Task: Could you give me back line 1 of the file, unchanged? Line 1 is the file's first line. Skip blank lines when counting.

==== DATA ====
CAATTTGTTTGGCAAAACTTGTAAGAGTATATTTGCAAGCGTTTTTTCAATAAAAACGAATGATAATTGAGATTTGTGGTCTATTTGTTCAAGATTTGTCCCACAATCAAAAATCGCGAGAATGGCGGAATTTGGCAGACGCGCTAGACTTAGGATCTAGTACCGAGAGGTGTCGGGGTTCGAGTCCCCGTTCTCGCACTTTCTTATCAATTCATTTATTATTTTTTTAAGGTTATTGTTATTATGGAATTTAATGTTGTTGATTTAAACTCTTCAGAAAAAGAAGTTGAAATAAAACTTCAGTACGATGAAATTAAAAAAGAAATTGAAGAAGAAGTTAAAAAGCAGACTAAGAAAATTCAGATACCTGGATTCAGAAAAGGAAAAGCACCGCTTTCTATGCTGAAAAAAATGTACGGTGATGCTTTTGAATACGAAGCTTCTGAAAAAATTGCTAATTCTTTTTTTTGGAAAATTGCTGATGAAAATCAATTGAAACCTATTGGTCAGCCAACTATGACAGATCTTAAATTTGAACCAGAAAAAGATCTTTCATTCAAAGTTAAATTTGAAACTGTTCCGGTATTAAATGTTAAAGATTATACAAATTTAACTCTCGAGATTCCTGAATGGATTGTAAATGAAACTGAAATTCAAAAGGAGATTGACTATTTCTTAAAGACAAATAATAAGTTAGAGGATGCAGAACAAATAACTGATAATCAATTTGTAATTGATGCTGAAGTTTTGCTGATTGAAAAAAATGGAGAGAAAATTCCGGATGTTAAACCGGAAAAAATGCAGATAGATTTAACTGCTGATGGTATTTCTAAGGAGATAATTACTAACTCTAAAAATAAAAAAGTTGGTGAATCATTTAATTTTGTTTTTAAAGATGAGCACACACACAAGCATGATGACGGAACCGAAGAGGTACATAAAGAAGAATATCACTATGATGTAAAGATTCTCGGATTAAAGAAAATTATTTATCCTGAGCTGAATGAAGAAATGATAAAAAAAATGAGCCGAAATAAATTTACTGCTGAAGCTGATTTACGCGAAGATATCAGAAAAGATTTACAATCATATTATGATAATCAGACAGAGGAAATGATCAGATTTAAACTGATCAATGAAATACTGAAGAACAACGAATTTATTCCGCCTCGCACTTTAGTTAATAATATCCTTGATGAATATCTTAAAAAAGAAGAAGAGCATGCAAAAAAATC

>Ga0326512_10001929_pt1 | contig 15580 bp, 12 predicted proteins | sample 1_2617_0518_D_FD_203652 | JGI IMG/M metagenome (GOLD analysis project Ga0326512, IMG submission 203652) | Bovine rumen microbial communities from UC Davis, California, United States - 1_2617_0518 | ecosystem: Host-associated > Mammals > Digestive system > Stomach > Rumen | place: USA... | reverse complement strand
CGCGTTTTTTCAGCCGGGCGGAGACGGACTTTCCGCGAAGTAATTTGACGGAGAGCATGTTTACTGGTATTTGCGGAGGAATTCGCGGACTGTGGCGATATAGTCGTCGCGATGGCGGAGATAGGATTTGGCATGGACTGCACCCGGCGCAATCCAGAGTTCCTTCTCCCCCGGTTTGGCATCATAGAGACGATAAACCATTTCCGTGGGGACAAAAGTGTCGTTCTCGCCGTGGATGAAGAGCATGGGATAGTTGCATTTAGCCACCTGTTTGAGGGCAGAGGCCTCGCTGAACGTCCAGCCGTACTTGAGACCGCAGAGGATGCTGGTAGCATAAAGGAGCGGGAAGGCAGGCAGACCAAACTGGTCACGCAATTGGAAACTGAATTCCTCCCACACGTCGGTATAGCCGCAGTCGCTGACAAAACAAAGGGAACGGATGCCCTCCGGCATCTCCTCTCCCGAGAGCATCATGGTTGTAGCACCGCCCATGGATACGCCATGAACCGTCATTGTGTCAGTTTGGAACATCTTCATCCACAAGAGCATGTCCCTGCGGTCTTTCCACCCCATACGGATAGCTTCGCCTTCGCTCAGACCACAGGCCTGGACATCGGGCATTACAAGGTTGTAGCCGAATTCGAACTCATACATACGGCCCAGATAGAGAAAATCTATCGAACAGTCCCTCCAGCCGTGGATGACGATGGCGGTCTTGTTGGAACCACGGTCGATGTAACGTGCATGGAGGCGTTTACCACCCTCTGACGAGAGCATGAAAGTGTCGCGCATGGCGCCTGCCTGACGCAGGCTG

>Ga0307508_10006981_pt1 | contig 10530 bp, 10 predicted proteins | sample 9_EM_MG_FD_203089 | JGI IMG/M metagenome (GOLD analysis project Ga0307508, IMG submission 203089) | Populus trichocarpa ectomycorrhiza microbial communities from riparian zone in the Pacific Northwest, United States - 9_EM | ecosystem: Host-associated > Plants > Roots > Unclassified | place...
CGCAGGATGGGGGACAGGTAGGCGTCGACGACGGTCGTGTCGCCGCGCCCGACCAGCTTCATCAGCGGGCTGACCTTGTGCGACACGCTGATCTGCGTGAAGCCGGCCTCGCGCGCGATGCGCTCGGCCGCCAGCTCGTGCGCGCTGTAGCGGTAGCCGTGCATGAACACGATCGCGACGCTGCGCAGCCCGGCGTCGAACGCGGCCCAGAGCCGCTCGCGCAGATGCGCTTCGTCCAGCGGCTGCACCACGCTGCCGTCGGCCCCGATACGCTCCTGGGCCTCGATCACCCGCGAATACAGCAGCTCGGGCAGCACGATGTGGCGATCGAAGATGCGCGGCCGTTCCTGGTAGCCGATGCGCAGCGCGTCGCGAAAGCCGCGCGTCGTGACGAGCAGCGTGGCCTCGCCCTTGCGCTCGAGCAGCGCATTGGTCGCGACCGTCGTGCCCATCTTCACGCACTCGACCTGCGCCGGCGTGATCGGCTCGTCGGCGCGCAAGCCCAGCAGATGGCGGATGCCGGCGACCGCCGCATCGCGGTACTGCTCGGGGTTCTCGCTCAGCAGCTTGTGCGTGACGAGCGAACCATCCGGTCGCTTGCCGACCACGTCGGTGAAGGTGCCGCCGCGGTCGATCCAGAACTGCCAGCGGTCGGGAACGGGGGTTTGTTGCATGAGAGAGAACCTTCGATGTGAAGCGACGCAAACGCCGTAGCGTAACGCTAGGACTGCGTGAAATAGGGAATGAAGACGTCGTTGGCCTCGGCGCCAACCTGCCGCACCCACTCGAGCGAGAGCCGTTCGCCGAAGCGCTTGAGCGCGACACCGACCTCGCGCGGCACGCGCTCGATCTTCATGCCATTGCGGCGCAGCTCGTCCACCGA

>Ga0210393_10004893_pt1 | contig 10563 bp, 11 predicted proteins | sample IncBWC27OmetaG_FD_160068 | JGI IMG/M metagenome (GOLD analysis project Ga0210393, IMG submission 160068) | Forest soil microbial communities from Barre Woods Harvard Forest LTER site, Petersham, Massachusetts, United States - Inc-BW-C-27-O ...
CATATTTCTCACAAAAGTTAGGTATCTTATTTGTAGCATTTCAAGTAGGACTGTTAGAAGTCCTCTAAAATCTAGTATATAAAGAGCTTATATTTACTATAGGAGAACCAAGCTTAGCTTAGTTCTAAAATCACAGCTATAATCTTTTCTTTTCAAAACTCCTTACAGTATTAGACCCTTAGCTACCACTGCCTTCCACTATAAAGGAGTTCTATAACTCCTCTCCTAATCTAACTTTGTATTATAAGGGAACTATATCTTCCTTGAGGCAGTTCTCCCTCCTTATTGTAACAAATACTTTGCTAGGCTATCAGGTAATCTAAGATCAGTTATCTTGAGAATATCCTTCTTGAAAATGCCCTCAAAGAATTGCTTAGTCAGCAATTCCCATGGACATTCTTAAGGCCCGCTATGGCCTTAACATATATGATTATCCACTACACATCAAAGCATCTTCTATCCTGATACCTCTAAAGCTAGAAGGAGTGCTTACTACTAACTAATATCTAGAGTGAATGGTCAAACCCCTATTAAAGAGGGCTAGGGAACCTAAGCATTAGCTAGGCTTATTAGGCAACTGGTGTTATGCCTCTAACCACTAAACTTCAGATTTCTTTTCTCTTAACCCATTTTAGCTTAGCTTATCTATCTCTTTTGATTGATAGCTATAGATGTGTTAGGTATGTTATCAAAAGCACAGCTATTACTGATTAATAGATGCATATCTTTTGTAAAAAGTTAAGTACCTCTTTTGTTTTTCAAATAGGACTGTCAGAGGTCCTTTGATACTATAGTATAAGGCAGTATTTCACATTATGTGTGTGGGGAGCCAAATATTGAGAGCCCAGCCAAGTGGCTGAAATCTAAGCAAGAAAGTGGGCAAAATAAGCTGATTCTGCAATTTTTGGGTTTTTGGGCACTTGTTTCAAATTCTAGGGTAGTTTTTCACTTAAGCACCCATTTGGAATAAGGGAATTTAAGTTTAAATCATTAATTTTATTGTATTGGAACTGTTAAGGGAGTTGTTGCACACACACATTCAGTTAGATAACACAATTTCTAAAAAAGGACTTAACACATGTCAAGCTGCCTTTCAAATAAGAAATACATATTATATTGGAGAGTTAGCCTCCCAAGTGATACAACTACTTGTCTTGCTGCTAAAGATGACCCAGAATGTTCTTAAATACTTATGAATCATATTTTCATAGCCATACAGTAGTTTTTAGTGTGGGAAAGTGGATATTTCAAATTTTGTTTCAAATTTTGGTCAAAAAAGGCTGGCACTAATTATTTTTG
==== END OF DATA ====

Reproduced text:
CAATTTGTTTGGCAAAACTTGTAAGAGTATATTTGCAAGCGTTTTTTCAATAAAAACGAATGATAATTGAGATTTGTGGTCTATTTGTTCAAGATTTGTCCCACAATCAAAAATCGCGAGAATGGCGGAATTTGGCAGACGCGCTAGACTTAGGATCTAGTACCGAGAGGTGTCGGGGTTCGAGTCCCCGTTCTCGCACTTTCTTATCAATTCATTTATTATTTTTTTAAGGTTATTGTTATTATGGAATTTAATGTTGTTGATTTAAACTCTTCAGAAAAAGAAGTTGAAATAAAACTTCAGTACGATGAAATTAAAAAAGAAATTGAAGAAGAAGTTAAAAAGCAGACTAAGAAAATTCAGATACCTGGATTCAGAAAAGGAAAAGCACCGCTTTCTATGCTGAAAAAAATGTACGGTGATGCTTTTGAATACGAAGCTTCTGAAAAAATTGCTAATTCTTTTTTTTGGAAAATTGCTGATGAAAATCAATTGAAACCTATTGGTCAGCCAACTATGACAGATCTTAAATTTGAACCAGAAAAAGATCTTTCATTCAAAGTTAAATTTGAAACTGTTCCGGTATTAAATGTTAAAGATTATACAAATTTAACTCTCGAGATTCCTGAATGGATTGTAAATGAAACTGAAATTCAAAAGGAGATTGACTATTTCTTAAAGACAAATAATAAGTTAGAGGATGCAGAACAAATAACTGATAATCAATTTGTAATTGATGCTGAAGTTTTGCTGATTGAAAAAAATGGAGAGAAAATTCCGGATGTTAAACCGGAAAAAATGCAGATAGATTTAACTGCTGATGGTATTTCTAAGGAGATAATTACTAACTCTAAAAATAAAAAAGTTGGTGAATCATTTAATTTTGTTTTTAAAGATGAGCACACACACAAGCATGATGACGGAACCGAAGAGGTACATAAAGAAGAATATCACTATGATGTAAAGATTCTCGGATTAAAGAAAATTATTTATCCTGAGCTGAATGAAGAAATGATAAAAAAAATGAGCCGAAATAAATTTACTGCTGAAGCTGATTTACGCGAAGATATCAGAAAAGATTTACAATCATATTATGATAATCAGACAGAGGAAATGATCAGATTTAAACTGATCAATGAAATACTGAAGAACAACGAATTTATTCCGCCTCGCACTTTAGTTAATAATATCCTTGATGAATATCTTAAAAAAGAAGAAGAGCATGCAAAAAAATC